skip to main content

News & Events

Fall a good time to work on defensible space

Posted 11/13/2008

Although the threat of wildfires has diminished with the arrival of autumn rain and snow, University of Nevada Cooperative Extension natural resources specialist Ed Smith says now is an excellent time for homeowners to create defensible space on their property.

"For some homeowners, there’s a sense that they’ve survived another fire season unscathed and can enjoy a pleasant respite from the wildfire threat until next May," Smith said. "In reality, the fall is an important time for managing the wildfire fuels on your property."

Smith suggests putting these defensible space tasks on your "to do" list:

Remove dead flowers. As perennial and annual flowers whither and turn brown, remove their top growth, particularly if the plant is within 30 feet of your house.

Cut dried grass. Mow or pull out dead grass from around your home and remove it. If you use a mulching blade on your mower, you can skip this step. Mow in the morning and keep a hose and shovel nearby in case you spark a fire. Remember to cut down cured ornamental grasses.

Remove fallen needles and leaves. Needles and leaves accumulate on the roof and in gutters, too, so clean them as well as your yard.

Control cheatgrass. The fall is a good time to use pre-emergent herbicides. Cheatgrass seeds germinate in late fall and early winter, so applying an herbicide now will reduce next year’s crop.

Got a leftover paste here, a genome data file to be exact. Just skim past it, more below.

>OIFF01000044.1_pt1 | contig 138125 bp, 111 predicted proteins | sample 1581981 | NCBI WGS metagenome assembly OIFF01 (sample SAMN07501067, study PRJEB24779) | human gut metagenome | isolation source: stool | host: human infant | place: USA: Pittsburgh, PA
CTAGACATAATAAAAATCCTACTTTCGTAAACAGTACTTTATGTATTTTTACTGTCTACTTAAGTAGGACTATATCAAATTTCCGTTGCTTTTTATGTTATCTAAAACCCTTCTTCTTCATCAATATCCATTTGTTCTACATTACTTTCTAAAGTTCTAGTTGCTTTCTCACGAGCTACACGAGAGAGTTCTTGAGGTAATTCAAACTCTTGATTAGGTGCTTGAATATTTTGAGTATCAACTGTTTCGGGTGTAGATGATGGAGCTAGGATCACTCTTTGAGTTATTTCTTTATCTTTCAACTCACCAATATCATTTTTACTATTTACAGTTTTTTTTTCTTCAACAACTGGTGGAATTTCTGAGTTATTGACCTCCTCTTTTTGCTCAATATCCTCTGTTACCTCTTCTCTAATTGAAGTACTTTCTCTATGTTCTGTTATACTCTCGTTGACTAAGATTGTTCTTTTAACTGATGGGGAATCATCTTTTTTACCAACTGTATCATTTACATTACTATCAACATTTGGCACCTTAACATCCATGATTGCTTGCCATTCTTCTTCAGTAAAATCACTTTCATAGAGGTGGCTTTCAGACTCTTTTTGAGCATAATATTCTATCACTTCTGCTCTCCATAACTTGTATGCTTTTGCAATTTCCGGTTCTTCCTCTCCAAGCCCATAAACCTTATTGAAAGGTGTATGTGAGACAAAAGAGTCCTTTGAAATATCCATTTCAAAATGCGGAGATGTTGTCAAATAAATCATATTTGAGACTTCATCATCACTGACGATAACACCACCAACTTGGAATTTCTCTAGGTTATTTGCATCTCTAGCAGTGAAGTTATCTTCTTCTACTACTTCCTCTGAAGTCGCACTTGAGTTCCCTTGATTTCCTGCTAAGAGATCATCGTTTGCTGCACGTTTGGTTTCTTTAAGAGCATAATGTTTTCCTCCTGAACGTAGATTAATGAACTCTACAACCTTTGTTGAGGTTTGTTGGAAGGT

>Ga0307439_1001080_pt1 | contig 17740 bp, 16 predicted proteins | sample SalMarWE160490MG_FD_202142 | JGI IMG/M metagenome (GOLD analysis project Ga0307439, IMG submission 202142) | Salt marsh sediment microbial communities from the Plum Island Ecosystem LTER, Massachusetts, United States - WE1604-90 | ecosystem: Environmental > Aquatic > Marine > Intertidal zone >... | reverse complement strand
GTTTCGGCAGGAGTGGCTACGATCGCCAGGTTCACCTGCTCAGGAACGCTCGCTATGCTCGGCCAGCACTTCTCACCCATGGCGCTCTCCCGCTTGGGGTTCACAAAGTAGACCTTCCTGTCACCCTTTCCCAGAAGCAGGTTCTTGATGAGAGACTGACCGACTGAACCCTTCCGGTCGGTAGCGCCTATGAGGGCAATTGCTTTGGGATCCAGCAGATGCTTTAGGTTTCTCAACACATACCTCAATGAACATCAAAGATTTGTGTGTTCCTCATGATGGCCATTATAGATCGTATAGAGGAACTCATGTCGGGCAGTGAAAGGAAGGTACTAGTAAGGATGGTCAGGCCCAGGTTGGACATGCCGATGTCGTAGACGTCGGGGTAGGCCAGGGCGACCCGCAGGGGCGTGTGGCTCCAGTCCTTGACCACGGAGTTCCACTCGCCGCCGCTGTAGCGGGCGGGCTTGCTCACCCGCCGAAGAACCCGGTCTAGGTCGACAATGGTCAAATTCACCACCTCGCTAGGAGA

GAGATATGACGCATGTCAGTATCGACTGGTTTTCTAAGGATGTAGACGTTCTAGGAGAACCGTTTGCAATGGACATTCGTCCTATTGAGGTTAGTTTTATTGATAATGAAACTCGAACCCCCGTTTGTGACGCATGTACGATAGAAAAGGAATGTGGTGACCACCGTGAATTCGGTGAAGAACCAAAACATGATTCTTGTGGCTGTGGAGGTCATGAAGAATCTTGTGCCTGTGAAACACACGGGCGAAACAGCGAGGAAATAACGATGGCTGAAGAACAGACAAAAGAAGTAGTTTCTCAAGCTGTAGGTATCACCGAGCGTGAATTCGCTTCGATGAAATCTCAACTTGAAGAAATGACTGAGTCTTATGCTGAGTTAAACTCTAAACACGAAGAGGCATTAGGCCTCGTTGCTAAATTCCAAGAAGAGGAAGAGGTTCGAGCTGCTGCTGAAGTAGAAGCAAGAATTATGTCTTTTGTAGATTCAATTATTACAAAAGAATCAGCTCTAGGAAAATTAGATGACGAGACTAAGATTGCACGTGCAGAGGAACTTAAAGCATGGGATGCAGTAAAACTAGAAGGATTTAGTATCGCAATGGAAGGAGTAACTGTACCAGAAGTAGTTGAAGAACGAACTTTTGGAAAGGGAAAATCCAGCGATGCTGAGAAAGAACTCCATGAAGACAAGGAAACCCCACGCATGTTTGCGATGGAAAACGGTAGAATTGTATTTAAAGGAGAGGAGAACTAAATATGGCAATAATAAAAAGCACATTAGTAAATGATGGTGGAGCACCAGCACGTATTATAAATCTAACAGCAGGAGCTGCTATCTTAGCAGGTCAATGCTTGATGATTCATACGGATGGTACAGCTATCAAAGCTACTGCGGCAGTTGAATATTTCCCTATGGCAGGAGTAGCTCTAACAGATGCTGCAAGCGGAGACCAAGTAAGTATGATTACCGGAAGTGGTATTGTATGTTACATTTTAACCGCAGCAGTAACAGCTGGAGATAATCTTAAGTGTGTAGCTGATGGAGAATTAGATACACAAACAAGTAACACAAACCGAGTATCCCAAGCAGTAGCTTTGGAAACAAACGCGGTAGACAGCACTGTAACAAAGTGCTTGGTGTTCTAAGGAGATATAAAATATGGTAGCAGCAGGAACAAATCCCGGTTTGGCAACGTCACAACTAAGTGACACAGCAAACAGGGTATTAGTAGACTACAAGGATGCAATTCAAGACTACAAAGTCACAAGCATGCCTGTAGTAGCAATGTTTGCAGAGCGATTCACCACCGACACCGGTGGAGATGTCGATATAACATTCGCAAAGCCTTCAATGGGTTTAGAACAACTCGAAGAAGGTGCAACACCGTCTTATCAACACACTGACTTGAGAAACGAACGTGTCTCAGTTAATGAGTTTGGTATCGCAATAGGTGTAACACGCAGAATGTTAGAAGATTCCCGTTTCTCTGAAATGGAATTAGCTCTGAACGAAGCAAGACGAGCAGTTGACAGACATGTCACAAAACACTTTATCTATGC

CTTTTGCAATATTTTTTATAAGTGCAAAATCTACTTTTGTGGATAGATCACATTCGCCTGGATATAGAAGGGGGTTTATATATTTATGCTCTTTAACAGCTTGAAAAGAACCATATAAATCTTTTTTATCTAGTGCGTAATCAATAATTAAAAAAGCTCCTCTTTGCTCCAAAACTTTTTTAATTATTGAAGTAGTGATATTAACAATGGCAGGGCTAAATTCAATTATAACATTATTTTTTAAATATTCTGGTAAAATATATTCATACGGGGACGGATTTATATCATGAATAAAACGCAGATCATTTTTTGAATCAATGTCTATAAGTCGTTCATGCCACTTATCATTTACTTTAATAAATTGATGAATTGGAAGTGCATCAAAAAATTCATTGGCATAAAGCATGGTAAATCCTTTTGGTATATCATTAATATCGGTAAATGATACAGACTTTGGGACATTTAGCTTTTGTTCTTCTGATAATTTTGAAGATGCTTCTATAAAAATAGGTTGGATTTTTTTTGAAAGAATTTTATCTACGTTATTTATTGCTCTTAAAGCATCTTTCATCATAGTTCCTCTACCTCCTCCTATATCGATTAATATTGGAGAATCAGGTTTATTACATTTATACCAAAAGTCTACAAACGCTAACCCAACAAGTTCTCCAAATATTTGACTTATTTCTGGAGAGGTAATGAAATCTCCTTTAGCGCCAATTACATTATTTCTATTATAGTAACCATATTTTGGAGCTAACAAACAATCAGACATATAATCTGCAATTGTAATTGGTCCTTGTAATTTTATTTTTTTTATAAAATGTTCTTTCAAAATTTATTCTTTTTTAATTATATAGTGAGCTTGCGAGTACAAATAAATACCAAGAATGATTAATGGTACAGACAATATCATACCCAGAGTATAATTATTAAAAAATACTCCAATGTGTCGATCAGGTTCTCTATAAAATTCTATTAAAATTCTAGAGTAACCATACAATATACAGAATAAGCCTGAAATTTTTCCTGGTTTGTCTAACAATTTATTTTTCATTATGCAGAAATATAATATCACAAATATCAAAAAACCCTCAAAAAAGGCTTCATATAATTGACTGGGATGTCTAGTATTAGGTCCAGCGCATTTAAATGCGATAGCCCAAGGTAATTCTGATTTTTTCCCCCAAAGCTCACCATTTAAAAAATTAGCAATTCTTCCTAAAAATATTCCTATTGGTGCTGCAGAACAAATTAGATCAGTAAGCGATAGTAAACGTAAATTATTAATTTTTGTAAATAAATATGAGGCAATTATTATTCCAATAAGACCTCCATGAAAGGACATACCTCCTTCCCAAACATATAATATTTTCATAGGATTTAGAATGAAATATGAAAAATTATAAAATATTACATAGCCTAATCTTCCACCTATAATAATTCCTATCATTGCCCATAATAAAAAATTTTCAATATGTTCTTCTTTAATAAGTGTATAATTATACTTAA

Replace fire-prone shrubs. This is a good time to replace ornamental junipers, arborvitae and big sagebrush growing near your home with less hazardous plants. Use low-growing deciduous shrubs, perennial flowers and ground covers, and deciduous trees. For specific plant suggestions, contact your local University of Nevada Cooperative Extension office for a copy of "Good Plant Choices for Nevada’s High Fire Hazard Areas" or go to Good Plant Choices

Plant fuel breaks. If you had sagebrush and other native shrubs removed for a fuel break, consider planting conservation grasses in the area this fall. These plants suppress cheatgrass and other weeds, control soil erosion, and beautify bare-ground fuel breaks. Crested wheatgrass is a good choice.

For more information on wildfire threat reduction, go to www.livingwitfire.info.

« Return to previous page